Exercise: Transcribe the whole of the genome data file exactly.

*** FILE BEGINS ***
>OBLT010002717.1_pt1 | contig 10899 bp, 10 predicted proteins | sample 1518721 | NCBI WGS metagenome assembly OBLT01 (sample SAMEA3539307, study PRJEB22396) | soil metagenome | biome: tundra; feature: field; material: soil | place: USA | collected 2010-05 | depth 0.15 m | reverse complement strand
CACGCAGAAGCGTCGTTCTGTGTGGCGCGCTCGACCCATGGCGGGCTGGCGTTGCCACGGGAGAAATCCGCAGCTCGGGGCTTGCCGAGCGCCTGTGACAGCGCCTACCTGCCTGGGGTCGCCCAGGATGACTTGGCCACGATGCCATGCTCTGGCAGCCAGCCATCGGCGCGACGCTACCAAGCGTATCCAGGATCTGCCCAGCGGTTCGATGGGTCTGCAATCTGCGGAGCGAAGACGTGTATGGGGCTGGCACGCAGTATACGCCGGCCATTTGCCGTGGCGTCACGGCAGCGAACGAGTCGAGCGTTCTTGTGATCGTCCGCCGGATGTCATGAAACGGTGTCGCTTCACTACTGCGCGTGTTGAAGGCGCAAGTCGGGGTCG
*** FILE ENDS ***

>OBLT010002717.1_pt1 | contig 10899 bp, 10 predicted proteins | sample 1518721 | NCBI WGS metagenome assembly OBLT01 (sample SAMEA3539307, study PRJEB22396) | soil metagenome | biome: tundra; feature: field; material: soil | place: USA | collected 2010-05 | depth 0.15 m | reverse complement strand
CACGCAGAAGCGTCGTTCTGTGTGGCGCGCTCGACCCATGGCGGGCTGGCGTTGCCACGGGAGAAATCCGCAGCTCGGGGCTTGCCGAGCGCCTGTGACAGCGCCTACCTGCCTGGGGTCGCCCAGGATGACTTGGCCACGATGCCATGCTCTGGCAGCCAGCCATCGGCGCGACGCTACCAAGCGTATCCAGGATCTGCCCAGCGGTTCGATGGGTCTGCAATCTGCGGAGCGAAGACGTGTATGGGGCTGGCACGCAGTATACGCCGGCCATTTGCCGTGGCGTCACGGCAGCGAACGAGTCGAGCGTTCTTGTGATCGTCCGCCGGATGTCATGAAACGGTGTCGCTTCACTACTGCGCGTGTTGAAGGCGCAAGTCGGGGTCG